3I've heard organizations mention SB-1299 Training when talking about the need for Violence Prevention Programs and requirements and my employer is now requiring me to take SB-1299 training. What exactly is an SB-1299 Class?

The SB-1299 Training refers to the Senate Bill-1299 (2016) that now requires healthcare organizations within California to have a new safety plan in place with regards to preventing, managing and planning for potential violence in the workplace and to provide some sort of annual Workplace Violence Prevention Training to all employees in all departments who are involved in patient care and contact as a part of their employment. So where previous California laws required employees to be provided with Violence Prevention Training on a "regular basis," which could be interpreted by healthcare facilities to be anything from quarterly, annually, every two years, or every few years, the SB-1299 Law states that all employees need more training on a more consistent basis of annually.

The Occupational Safety and Health Administration has also enacted national requirements connected to the SB-1299 Law, of the same expectations of Workplace Violence Prevention, so now, whether you are full-time or part-time employed staff, or are simply floating to these and other departments within a healthcare setting, the organization that employs you, is required to provide you with some form of comprehensive training in order to learn, apply and practice these specific skills on an annual basis in order to provide the employees, clients, visitors and anyone within the facility with a safe and therapeutic environment. In addition, all State and Federal regulatory agencies such as CMS and The Joint Commission have now adopted the requirement that were previously un-defined, that now require the SB-1299 law to be recognized and in place by all healthcare organizations.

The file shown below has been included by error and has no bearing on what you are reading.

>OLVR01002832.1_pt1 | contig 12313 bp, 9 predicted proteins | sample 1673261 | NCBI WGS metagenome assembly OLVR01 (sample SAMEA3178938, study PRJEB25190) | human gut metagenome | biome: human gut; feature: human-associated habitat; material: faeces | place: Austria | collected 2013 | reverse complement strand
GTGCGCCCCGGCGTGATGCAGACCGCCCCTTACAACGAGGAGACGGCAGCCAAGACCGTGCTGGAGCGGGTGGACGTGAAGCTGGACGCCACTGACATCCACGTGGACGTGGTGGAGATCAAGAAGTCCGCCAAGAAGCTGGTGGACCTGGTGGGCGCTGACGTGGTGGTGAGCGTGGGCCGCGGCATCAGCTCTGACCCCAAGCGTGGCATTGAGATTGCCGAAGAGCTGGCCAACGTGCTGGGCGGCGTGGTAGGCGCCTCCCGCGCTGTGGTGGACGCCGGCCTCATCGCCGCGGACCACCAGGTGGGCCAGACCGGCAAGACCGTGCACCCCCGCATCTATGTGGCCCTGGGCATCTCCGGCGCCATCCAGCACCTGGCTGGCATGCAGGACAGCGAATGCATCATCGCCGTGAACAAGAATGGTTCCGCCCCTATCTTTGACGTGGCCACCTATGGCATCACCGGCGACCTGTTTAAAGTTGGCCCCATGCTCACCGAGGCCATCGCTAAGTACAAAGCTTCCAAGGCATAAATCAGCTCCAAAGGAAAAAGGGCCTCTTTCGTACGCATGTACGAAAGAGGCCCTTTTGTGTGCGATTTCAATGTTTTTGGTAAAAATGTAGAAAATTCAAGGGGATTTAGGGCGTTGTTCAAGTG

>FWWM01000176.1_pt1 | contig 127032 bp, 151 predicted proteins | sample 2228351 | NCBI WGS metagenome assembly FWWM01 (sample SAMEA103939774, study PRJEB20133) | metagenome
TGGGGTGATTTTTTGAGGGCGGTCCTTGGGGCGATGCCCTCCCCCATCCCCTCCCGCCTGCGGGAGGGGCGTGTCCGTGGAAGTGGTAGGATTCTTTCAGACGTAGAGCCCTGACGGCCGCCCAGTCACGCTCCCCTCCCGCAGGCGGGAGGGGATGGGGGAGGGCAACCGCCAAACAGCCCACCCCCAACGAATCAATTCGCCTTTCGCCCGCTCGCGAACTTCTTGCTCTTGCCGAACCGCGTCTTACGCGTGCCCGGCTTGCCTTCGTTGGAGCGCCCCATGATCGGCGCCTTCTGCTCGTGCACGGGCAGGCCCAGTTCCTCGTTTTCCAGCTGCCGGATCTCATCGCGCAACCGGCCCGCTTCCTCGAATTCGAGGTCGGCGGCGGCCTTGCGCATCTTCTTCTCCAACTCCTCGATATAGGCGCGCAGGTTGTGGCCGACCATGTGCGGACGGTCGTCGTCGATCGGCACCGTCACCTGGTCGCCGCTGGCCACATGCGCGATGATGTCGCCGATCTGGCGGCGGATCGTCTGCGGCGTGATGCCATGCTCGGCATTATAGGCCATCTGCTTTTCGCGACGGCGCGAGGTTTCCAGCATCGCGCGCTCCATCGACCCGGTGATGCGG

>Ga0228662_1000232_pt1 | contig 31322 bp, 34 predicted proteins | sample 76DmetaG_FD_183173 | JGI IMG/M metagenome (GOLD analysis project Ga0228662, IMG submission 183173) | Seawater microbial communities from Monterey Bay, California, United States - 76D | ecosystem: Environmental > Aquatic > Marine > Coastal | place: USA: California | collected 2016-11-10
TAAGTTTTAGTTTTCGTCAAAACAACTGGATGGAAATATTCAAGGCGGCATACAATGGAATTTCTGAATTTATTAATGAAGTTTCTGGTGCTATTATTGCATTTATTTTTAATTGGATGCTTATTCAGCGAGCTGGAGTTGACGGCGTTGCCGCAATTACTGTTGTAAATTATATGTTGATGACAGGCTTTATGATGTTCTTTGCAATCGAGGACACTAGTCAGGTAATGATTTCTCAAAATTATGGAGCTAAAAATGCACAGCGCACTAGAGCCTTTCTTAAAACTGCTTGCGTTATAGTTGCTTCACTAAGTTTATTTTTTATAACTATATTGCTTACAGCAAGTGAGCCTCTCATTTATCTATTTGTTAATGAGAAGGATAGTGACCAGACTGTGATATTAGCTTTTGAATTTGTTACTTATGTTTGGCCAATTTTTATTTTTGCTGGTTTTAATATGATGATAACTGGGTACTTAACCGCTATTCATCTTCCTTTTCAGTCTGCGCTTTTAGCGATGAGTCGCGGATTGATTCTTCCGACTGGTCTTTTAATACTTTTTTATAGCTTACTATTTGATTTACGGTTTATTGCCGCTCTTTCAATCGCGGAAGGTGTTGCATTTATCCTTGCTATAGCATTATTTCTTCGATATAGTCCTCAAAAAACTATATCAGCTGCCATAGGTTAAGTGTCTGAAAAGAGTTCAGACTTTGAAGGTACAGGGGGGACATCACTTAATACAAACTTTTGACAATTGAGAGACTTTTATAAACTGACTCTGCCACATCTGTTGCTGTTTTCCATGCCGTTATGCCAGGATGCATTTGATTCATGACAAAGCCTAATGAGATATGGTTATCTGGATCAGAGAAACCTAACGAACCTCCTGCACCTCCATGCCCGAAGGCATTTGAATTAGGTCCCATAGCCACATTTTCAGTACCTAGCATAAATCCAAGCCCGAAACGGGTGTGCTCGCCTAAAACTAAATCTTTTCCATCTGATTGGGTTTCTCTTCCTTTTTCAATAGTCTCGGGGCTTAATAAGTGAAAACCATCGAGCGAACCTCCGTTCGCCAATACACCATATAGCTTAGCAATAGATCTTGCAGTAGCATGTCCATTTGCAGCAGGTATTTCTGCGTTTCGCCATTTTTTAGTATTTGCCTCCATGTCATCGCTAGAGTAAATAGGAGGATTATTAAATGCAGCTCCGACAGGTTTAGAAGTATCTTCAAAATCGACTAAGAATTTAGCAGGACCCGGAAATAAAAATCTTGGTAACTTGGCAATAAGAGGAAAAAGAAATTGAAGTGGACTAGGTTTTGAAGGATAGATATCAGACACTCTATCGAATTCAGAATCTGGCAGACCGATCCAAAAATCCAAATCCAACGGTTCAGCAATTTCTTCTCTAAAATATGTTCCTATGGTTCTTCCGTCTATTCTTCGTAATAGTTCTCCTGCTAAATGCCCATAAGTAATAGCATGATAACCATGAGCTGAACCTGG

4Why is my employer requiring me to re-certify for this training every year?
Before the 2016 California SB-1299 Law, as well as in states besides California, the previous Healthcare Violence Prevention laws were recognized as being required on a "Regular basis" which could be interpreted by healthcare facilities to be anything from quarterly, annually, every two years, or every few years. But now that the SB-1299 Law was enacted, the need for providing effective Workplace Violence Prevention and De-escalation training changed to an "Annual basis" so that employees are able to receive adequate safety training enough for the concepts of de-escalation and knowing what to do when violent individuals enter the workplace are effectively learned and practiced to the point where the response and reactions to these situations are better, safer and more empathetic.
5What is the difference between VIP Response Training and other Workplace Violence Prevention Programs?

There are several different Violence Prevention Programs throughout the Country and Internationally and our VIP Response Training is one of those programs that companies, schools, prisons, law enforcement, Federal agencies and the healthcare industry use to train their employees on how to better respond, react, prevent and control violent behavior and incidents that they may encounter within their environments. Companies such as CPI, NCI, MOAB, MAB, Pro-ACT, Handle With Care, Secure, all provide organizations, mostly the healthcare industry with Violence Prevention Programs to help de-escalate, manage and control aggressive behavior when working within their workplace, but not all companies are able to deliver what the organizations who contract them to do. Every organization that Phoenix Training Group has worked with will tell you that the VIP Response Training is everything and more of what they were looking for within a Violence Prevention Program and actually exceeded their expectations.